- Personal history or a strong family history of colorectal cancer or certain types of polyps.
- Personal history of inﬂammatory bowel disease (ulcerative colitis or Crohn’s disease).
- A known family history of a hereditary colorectal cancer syndrome such as familial adenomatous polyposis (FAP) or Lynch syndrome (also known as hereditary non-polyposis colon cancer or HNPCC).
- A personal history of radiation to the abdomen (belly) or pelvic area to treat a prior cancer.
Stool-Based Tests for Colon Cancer Recommendations:
- Highly sensitive fecal immunochemical test (FIT) every year.
- Highly sensitive guaiac-based fecal occult blood test (gFOBT) every year.
- Multi-targeted stool DNA test (mt-sDNA) every 3 years.
Visual (structural) Exams of the Colon & Rectum Recommendations:
- Colonoscopy every 10 years for average risk; more frequent based on personal and family history or if pathology identiﬁed.
- CT colonography (virtual colonoscopy) every 5 years; more frequently if pathology identiﬁed.
- Flexible sigmoidoscopy (FSIG) every 5 years; more frequently if pathology identiﬁed.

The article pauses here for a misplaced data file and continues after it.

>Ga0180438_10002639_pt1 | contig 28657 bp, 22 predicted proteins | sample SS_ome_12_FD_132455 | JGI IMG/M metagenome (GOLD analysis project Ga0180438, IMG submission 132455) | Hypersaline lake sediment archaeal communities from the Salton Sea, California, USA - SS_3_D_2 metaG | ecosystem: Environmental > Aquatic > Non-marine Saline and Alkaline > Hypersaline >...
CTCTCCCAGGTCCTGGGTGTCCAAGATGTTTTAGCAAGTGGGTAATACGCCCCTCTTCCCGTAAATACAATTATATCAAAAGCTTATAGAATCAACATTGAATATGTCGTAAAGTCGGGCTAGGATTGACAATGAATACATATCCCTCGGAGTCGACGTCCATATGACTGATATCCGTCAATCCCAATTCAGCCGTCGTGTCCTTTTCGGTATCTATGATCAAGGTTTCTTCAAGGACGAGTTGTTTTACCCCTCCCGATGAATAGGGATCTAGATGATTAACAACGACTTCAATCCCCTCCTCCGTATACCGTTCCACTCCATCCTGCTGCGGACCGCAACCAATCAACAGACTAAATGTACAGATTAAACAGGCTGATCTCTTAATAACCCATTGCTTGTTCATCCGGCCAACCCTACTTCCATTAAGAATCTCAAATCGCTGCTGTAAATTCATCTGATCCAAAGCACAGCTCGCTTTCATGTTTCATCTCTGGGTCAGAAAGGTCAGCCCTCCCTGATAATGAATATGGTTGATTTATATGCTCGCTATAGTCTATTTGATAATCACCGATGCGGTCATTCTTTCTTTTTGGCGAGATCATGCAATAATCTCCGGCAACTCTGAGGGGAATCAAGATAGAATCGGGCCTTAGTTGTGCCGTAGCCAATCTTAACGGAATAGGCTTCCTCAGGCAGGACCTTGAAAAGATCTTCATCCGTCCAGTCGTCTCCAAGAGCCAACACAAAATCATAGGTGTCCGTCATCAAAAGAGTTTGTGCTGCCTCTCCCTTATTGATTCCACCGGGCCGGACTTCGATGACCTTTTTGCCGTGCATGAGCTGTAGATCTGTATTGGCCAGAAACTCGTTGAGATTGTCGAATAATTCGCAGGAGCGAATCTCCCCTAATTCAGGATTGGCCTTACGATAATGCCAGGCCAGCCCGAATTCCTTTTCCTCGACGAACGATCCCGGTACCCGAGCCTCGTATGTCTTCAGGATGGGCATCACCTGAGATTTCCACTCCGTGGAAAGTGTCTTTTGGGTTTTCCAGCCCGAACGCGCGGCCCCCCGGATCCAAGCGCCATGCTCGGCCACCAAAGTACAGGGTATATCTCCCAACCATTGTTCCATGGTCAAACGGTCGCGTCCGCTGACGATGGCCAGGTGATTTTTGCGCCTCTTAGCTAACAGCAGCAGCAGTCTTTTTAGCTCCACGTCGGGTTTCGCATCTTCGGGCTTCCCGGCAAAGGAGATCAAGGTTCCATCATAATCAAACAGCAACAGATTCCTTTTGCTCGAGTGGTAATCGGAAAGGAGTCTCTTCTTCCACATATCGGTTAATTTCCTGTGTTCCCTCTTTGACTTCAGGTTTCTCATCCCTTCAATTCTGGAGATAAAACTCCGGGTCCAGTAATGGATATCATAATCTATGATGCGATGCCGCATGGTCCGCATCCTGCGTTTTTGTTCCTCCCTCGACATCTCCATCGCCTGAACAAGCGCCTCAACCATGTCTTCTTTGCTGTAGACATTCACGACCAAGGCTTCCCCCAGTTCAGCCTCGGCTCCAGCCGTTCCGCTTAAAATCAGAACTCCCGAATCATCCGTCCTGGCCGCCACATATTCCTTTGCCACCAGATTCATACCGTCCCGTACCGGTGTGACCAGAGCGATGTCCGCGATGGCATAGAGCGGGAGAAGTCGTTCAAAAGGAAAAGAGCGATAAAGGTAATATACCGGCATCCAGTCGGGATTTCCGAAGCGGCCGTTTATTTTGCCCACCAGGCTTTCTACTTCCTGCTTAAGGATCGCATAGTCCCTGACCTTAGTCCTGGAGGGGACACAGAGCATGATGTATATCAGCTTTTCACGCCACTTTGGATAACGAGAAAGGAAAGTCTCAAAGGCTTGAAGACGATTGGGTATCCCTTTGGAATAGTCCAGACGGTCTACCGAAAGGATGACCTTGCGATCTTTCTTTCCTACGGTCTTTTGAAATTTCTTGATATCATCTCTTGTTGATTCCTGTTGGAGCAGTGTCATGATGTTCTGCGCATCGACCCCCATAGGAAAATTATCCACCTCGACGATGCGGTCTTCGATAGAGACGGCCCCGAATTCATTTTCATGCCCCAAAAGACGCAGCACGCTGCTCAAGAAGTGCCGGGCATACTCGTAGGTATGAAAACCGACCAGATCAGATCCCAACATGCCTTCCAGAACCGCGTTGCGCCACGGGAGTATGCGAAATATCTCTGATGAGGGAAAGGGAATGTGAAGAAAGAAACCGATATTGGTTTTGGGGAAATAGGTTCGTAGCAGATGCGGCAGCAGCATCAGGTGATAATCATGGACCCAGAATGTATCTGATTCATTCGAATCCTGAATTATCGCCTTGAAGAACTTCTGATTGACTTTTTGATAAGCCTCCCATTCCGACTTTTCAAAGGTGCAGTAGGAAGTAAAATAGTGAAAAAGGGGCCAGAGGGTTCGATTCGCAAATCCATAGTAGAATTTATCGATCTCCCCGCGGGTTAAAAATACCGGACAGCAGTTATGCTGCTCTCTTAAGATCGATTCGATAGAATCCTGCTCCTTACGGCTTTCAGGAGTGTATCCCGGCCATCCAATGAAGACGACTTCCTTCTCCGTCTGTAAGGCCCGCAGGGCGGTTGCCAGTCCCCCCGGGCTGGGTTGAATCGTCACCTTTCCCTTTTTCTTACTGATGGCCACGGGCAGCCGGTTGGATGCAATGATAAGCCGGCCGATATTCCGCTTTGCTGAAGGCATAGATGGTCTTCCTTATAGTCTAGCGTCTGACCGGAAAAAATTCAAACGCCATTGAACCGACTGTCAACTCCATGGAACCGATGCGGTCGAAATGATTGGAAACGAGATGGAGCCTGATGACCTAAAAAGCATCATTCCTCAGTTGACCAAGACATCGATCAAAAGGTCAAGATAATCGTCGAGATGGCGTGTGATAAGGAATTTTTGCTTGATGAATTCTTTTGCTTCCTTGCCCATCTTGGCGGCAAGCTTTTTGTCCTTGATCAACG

New and of Note: The age recommendation for screening has changed from 50 to 45, April 2021.
Pancreatic Cancer Screening Recommendations
Given the challenges in treating many pancreatic cancer cases, the Comprehensive team urges everyone to be mindful and follow these guidelines for screenings.
High Risk Patients: Get screenings starting at age 50 (or 10 years prior to the earliest diagnosis in the family). Those who are considered high risk should have an MRI/MRCP and/or endoscopic ultrasound annually.
Guidelines include accounting for:
- Certain gene mutations such as ATM, BRCA1, BRCA2, Lynch Syndrome, and others.
- Family history of pancreatic cancer in two or more ﬁrst-degree relatives.
- Family history of pancreatic cancer in three or more ﬁrst and/or second-degree relatives.
Lung Cancer Screening Guidelines